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The Daily Tar Heel

UNC, Duke researchers find obesity could be genetic

The Duke University Chapel on Duke’s West Campus, as photographed in 2017, serves as a symbol of the university.

The Duke University Chapel on Duke’s West Campus, as photographed in 2017, serves as a symbol of the university.

Research by UNC-Chapel Hill and Duke University has found obesity may have a genetic component.

A study by Damaris Lorenzo, a professor at the UNC School of Medicine, and Vann Bennett, a biochemistry professor at Duke, showed that ankyrin-B, a gene responsible for coding the ankyrin-B protein, can cause fat cells in mice to absorb glucose faster due to deficiencies in the gene.

Bennett discovered the gene about 30 years ago. It was initially thought to exist mainly in brain tissue, but it was found in many types of cells 10 years later. When the researchers noticed some of the mice beginning to gain weight, they conducted further studies to examine the gene in relation to cardiac arrhythmia.

To further study the mice weight gain, the researches gave a mouse a human cardiac arrhythmia. The mouse gained weight as it got older despite no changes in diet and exercise. 

“Damaris then found that if she took cells from these mice and grew them in subculture — no food or anything, just growing cells in culture — the cells became fat,” Bennett said. “So then we realized we had a very interesting phenomenon with cellular basis, not to do with eating too much or eating the wrong food. It was something intrinsically different about these cells.”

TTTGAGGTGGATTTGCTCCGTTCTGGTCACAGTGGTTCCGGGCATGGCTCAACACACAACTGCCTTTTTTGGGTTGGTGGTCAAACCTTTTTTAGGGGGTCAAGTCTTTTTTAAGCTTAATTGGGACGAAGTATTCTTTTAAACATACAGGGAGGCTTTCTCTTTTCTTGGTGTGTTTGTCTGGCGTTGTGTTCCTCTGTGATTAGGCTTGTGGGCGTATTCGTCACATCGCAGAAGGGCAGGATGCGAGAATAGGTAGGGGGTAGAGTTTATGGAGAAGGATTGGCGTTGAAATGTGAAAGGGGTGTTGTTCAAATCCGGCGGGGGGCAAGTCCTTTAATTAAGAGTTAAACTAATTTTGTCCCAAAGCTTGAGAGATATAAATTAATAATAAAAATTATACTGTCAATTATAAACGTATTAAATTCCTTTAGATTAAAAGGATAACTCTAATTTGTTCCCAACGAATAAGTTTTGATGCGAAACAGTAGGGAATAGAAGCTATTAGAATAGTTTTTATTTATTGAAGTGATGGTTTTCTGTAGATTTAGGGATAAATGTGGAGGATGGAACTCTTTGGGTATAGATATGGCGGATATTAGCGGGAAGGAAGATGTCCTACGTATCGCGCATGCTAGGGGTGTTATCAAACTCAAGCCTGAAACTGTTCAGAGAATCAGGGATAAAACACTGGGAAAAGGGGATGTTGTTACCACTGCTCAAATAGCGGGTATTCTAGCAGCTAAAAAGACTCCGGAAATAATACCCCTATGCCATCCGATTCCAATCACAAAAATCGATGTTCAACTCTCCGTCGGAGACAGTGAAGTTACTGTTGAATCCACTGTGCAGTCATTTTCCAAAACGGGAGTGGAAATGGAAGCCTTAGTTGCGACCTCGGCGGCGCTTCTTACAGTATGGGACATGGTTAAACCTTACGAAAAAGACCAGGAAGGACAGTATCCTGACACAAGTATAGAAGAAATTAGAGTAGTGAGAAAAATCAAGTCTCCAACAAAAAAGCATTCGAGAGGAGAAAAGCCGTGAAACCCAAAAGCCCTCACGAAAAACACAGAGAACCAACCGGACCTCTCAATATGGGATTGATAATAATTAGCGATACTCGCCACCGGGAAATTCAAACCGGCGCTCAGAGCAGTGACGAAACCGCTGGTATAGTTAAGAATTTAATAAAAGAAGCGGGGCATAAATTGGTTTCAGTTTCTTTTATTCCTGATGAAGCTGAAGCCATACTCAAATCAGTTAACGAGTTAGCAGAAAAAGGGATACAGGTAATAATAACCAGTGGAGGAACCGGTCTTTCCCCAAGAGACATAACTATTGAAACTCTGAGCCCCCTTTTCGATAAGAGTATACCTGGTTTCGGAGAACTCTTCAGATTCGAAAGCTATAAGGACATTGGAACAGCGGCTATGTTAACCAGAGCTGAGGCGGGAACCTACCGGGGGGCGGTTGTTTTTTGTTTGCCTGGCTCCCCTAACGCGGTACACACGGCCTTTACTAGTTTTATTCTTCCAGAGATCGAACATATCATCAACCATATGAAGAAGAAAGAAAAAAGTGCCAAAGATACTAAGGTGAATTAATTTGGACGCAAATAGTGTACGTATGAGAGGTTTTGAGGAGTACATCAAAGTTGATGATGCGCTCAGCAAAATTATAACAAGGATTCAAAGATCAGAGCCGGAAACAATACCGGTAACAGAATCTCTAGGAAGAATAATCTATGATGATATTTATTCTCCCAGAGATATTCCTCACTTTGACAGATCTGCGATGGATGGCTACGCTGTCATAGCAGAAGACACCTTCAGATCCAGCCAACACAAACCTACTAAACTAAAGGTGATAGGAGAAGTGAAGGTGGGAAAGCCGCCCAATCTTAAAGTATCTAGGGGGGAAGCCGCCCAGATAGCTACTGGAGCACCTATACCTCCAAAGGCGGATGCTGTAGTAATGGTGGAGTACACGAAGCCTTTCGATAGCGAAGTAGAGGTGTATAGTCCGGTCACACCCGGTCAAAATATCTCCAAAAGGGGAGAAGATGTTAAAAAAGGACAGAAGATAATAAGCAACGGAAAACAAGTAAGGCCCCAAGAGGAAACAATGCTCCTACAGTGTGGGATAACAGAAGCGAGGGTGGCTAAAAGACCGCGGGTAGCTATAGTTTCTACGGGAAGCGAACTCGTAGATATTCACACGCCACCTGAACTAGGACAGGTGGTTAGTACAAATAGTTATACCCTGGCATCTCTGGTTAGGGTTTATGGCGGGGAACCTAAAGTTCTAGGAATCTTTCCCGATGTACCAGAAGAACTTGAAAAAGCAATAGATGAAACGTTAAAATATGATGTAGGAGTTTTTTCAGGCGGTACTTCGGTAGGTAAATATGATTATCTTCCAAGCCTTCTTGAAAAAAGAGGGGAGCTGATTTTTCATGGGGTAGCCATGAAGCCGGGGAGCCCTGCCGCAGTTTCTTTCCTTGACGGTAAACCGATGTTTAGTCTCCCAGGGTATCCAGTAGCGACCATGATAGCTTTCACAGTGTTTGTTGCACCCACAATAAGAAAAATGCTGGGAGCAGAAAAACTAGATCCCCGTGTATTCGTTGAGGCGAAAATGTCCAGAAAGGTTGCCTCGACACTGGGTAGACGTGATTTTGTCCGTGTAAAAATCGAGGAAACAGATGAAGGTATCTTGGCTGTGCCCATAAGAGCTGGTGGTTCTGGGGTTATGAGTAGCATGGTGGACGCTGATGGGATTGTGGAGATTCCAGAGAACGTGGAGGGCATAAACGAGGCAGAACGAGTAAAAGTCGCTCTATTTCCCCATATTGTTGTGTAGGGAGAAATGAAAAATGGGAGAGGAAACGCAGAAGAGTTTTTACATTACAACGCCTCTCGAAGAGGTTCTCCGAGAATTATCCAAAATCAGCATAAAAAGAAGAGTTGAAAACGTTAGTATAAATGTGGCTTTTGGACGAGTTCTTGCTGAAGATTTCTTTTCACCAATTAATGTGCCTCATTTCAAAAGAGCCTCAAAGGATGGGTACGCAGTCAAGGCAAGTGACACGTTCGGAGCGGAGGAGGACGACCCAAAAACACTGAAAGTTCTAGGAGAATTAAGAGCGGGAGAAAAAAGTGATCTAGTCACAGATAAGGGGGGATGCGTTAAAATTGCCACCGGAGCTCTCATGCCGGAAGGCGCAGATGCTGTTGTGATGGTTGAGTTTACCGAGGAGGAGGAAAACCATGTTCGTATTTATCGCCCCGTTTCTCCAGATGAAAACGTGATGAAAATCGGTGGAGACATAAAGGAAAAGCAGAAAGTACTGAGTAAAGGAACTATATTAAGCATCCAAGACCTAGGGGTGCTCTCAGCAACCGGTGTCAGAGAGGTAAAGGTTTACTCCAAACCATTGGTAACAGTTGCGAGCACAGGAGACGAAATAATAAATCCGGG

Researchers are still attempting to learn more about the role of the gene. Bennett said there was a test conducted where researchers knocked the gene out of fat protein and the mice still gained weight. Young animals also gained weight when they were given high-fat food.

“We don’t fully understand this aspect, but it kind of fits the human condition where our diet now includes a lot of fast food, high-fat food,” Bennett said. “If people are like the mice, people with the mutation would be more susceptible to fast food diets.”

Bennett said about six million Americans have ankyrin-B mutations. While this gene does not explain the obesity epidemic happening in America, he said it does help show there are many causes for obesity. 

It is not yet proven if the findings in Lorenzo and Bennett’s research can be applied to humans, but if the ankyrin-B mutation displays the same in humans as it does in mice, then people with the mutation would be more likely to put on weight. Though they may not eat as much and even have low fat diets, they may still gain weight as they get older. Bennett said this weight can be very hard to lose. 

Lorenzo said if the results are similar in humans, it will allow for a way for people to be screened for the mutation and for further research to take place to find ways of counteracting the mutation. 

“If someone is proven to be genetically obese, then the treatment would depend, in part, on what the molecular mechanism is that is causing them to be obese," she said. "Then, based on that, they would work with clinicians, nutritionists and exercise specialists to personalize a plan that addresses the best prevention and care available at that point.”


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